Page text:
The 20-year effort to deport two men over their alleged political support of Palestinian self-determination officially came to an end today when the nation’s highest administrative body overseeing immigration cases dismissed all charges against Khader Hamide and Michel Shehadeh, members of a group of Palestinian student activists arrested in January 1987, who became known as the LA 8.
The action by the Board of Immigration Appeals (BIA) closes one of the nation’s longest-running and most controversial deportation cases, one that tested whether immigrants have the same First Amendment rights as citizens.
Hamide and Shehadeh expressed both relief and happiness that the case is finally over but also anger over what they believed to be a politically motivated, baseless prosecution.
“My family and I feel a tremendous amount of relief today,” said Hamide. “After 20 years, the nightmare is finally over. I feel vindicated at long last. This is a victory not only for us, but for the First Amendment of the Constitution and for the rights of all immigrants.”
“I am extremely happy but do have mixed emotions,” Shehadeh added. “The government was wrong for twenty one years. They robbed us, and our families, of the best and most productive years of our lives. We are now free to continue living our lives, acting on our beliefs; raising our families, supporting our communities, loving our country, defending justice and the Constitution, and prospering as good citizens.”
The case against the pair began in January 1987 when the government arrested them and six others, who collectively came to be known as the LA 8, placed them in maximum security prison, and accused them of having ties to a faction of the Palestine Liberation Organization. The government alleged that Hamide and Shehadeh distributed newspapers, held demonstrations and organized humanitarian aid fundraisers for Palestinians, and that because these actions supported the PLO faction, they should be deported. The men were initially charged with being associated with a Communist organization, but when a court declared those charges unconstitutional, the government filed new charges of material support for a terrorist group. The case went before the US Court of Appeals four times, the Supreme Court once, and the Board of Immigration Appeals multiple times.
The BIA dismissed the case at the request of the government, which agreed in a settlement to drop all charges and not to seek removal of either of the men in the future based on any of the political activities or associations at issue in the case. Hamide and Shehadeh agreed not to apply for citizenship for three years, and to have several judicial orders in the case vacated as moot.
Attorneys for the two hailed the government’s decision to drop the case as a victory the First Amendment rights of all immigrants and a vindication of their clients’ actions.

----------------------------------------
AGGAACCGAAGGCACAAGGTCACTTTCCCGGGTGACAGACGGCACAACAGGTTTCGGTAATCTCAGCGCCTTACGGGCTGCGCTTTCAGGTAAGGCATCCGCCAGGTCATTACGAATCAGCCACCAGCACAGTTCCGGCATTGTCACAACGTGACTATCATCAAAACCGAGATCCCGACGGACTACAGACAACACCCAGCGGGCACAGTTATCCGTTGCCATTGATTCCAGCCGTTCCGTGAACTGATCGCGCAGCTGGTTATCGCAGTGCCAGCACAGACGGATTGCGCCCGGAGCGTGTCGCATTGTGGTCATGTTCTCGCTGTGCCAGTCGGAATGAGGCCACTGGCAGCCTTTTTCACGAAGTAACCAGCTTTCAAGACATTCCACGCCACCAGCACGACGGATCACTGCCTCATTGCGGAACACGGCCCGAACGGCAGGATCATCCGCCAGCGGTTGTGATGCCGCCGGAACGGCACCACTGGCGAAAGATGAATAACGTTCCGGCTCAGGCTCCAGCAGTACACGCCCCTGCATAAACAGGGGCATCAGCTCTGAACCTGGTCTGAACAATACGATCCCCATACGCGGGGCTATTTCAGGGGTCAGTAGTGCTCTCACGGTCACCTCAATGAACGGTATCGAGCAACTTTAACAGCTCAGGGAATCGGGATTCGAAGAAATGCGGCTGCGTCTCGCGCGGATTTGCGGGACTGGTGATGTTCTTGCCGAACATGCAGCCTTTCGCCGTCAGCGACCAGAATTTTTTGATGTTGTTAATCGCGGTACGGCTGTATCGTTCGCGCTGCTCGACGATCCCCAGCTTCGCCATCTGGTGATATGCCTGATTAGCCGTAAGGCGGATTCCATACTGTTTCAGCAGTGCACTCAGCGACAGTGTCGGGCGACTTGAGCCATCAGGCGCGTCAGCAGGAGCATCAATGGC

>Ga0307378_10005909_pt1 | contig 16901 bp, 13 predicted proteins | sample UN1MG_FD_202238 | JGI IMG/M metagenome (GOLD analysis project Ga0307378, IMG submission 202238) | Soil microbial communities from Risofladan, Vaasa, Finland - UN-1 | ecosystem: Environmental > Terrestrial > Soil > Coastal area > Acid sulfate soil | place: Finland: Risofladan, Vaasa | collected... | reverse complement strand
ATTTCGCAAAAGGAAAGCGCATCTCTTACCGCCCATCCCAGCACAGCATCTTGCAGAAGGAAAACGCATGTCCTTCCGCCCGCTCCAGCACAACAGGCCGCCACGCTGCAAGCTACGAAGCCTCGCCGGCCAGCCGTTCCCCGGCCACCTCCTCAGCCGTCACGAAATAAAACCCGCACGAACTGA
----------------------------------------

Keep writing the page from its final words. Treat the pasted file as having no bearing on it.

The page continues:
“This is a monumental victory for all immigrants who want to be able to express their political views and support the lawful activities of organizations in their home countries fighting for social or political change,” said Marc Van Der Hout, of the National Lawyers Guild. “Hamide and Shehadeh did nothing more than advocate for Palestinians’ right to a homeland and support charitable causes and other legal activities in the Occupied Territories. That should never have been cause for deportation charges in the first place. The government’s attempt to deport them all these years marks another shameful period in our government’s history of targeting certain groups of immigrants for their political beliefs and activities.”
“We are overjoyed for our clients, who have spent twenty years fighting for the right to stay in this country and speak and associate freely,” said David Cole, a professor at Georgetown University Law School and volunteer attorney for the Center for Constitutional rights. “And we commend the administration for recognizing that federal anti-terrorism resources can be far better spent on other endeavors.”
The tipping point came in January 2007, when Immigration Judge Bruce J. Einhorn dismissed the case finding that the government’s refusal to turn over evidence favorable to the men violated the pair’s right to due process. The government’s refusal to comply with his disclosure order, Einhorn wrote, is “a festering wound on the body of respondents and an embarrassment to the rule of law.”
The case originally involved seven Palestinians and a Kenyan, the wife of Khader Hamide. Late last year, Aiad Barakat, one of the eight, was sworn in as a US citizen in Los Angeles after federal judge Stephen Wilson rejected the government’s contentions that he should be denied citizenship for his political associations. All of the others have either been granted permanent residency or are on track to becoming permanent residents.
“We are gratified that the government has decided to terminate this case and to spend its resources on genuine threats to our national security,” said Ahilan T. Arulanantham, staff attorney with the ACLU of Southern California. “Hamide and Shehadeh are law-abiding immigrants who have lived here for more than a quarter century each and done nothing wrong. We are glad that they will be able to live out the rest of their lives in peace in the country they have called home.”
Van Der Hout and Cole have been representing the immigrants since the case began in 1987 along with Leonard Weinglass of Chicago Seven fame and investigator Phyllis Bennis of the National Lawyers’ Guild.
This press release was issued by the Center for Constitutional Rights, National Lawyers Guild and ACLU of Southern California.